Thank God for the Founding Fathers

Submitted by Noah J. on Sat, 02/23/2019 - 05:32

The American colonies surely suffer
A most unjust oppression.
Taxes come and taxes are rougher,
Still no representation.

Their darkest moment rises,
When war and death loom near.
Beneath despotism’ devises
They still refuse to adhere.

A group of men take charge
You surely know their names.
They create a nation, Oh so large,
Where Freedom’s scepter reigns.

In a patriot’s house together
Meeting in the cover of night
These diverse men do gather
To discuss the American Right.

If you stand indoors and listen
To the words they boldly declare
You would also see the glisten
And spark of liberty fair.

Adams argues politely
As dusk turns to night:
“Locke asserts that property
Is the most essential right”

Yet good old Franklin pronounces too
In his jolly, good-natured way:
“Oughtn’t we to look at Montesquieu
And see what he has to say."

Jefferson speaks, as tyranny is rent:
“Even now, there are protesting mobs.
They shall continue unless this government
Is built on works of Thomas Hobbes”.

They argue long into the night,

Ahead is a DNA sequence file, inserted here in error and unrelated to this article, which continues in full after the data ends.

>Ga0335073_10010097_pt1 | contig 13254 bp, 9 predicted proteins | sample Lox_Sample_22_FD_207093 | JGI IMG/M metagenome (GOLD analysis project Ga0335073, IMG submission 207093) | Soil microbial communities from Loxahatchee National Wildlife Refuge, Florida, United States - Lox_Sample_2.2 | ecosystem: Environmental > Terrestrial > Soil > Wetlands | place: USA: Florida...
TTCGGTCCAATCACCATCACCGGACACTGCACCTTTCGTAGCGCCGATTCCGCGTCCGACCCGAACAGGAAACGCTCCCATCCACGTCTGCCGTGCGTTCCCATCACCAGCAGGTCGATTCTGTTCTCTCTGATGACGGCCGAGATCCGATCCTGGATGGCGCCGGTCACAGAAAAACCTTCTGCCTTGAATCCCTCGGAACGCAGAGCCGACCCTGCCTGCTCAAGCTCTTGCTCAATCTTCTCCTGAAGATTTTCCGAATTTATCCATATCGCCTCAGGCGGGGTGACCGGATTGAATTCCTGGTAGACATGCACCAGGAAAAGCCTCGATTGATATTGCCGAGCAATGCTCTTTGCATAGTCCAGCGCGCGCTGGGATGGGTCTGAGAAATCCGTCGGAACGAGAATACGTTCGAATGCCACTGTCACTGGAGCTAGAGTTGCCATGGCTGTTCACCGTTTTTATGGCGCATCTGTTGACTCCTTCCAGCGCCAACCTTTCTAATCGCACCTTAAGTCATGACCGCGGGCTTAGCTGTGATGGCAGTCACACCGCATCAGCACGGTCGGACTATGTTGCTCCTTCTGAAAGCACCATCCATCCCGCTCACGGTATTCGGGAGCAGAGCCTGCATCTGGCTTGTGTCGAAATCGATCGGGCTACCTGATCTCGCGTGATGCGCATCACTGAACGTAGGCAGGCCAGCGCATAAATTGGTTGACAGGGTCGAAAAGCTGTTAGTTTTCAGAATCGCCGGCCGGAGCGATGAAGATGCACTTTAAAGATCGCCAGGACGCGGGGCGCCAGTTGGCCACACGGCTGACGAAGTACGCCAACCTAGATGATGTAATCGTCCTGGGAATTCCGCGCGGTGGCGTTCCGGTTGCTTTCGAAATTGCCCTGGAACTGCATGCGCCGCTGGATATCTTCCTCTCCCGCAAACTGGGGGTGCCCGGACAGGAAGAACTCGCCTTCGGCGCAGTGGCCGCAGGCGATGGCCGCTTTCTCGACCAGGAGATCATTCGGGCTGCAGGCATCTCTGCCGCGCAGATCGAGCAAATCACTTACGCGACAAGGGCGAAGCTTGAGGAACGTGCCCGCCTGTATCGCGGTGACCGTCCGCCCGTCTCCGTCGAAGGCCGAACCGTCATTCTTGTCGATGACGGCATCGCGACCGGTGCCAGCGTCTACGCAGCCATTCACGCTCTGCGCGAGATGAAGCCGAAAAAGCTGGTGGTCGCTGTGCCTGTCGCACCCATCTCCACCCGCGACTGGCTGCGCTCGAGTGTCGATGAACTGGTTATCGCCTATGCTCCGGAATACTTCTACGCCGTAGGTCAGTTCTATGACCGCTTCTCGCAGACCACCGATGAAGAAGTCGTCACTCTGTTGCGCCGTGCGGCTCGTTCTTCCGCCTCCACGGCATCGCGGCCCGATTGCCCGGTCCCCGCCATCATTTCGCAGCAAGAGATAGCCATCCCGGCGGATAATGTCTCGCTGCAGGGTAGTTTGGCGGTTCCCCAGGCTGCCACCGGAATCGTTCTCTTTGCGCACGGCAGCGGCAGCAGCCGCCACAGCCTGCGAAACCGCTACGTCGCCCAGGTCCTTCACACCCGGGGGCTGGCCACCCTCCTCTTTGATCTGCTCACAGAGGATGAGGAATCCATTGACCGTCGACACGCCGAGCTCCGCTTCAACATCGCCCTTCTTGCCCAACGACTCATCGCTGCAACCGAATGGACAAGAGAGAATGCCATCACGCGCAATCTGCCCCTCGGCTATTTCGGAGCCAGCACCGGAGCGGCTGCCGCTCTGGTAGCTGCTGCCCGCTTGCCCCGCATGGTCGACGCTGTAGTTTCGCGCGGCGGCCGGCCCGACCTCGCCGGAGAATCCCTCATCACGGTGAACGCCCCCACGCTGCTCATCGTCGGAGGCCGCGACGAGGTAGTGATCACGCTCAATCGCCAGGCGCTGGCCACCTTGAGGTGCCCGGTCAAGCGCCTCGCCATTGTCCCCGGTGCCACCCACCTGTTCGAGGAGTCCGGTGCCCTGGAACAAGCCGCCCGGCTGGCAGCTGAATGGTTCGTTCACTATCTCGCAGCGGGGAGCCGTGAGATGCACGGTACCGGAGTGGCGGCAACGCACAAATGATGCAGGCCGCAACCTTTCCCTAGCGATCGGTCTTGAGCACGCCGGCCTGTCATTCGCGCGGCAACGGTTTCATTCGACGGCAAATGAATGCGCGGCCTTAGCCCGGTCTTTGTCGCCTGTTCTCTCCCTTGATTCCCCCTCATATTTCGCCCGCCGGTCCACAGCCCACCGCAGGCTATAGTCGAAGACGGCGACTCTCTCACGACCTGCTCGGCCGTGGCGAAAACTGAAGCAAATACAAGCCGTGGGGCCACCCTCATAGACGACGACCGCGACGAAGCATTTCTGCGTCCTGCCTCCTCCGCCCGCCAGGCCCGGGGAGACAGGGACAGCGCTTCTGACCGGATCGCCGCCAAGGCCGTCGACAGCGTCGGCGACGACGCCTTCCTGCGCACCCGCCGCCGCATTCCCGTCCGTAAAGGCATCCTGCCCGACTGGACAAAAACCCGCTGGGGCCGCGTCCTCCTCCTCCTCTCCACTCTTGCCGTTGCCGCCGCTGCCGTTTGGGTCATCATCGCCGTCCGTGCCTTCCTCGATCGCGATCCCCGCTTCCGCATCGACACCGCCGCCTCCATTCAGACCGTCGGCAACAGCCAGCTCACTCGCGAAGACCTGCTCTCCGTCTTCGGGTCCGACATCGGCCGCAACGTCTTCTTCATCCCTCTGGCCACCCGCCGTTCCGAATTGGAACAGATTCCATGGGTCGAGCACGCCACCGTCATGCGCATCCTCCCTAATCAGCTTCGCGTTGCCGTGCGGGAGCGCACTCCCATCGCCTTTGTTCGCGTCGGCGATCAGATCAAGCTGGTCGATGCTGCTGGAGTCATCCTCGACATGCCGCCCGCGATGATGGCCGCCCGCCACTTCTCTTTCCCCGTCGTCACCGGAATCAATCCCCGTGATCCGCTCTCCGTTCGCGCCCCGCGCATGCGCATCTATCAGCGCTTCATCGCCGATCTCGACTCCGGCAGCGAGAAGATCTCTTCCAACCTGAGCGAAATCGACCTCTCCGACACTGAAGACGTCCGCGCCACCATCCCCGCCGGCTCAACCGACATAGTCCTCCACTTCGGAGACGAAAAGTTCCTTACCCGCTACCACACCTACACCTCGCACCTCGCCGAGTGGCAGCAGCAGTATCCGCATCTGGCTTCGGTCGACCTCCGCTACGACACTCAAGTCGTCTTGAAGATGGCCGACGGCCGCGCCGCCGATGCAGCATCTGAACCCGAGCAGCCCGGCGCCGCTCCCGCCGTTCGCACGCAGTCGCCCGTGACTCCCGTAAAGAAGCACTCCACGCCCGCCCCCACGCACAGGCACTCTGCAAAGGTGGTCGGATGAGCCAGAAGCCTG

For sleep they shan’t til their goals set forth.
The matters spoken then are surely not light.
They still affect us now, mainly on July the Fourth.

These noble men will not bow
To England’s despotic tyranny
They choose instead to build up now
A newly formed democracy.

The state of nature needs restraint,
And the right to property…defense.
Aristocrats and Monarchs give complaint
“The new Republic makes no sense.”

Despotic powers say its evil.
“The people must fear to obey.”
The Republic stands alone still
“The people’s virtue paves its way.”

God blesses this nation, with men of intuition.
Many a youth forgets, or rarely bothers,
To remember this group formed the constitution.
Let’s thank God for the Founding Fathers.

Author's age when written


This is so neat!! Love the rhythm. Well done! I think you’re missing a quotation mark when Franklin speaks.

I don’t thrive off of chaos: chaos thrives off of me.

I love the poetic rhythms and rhymes that weave the story together - I'm always a huge lover of history :) Having recently studied into Montesquieu, Locke, and Hobbs, it was great fun to see how you brought them in, too. Great post!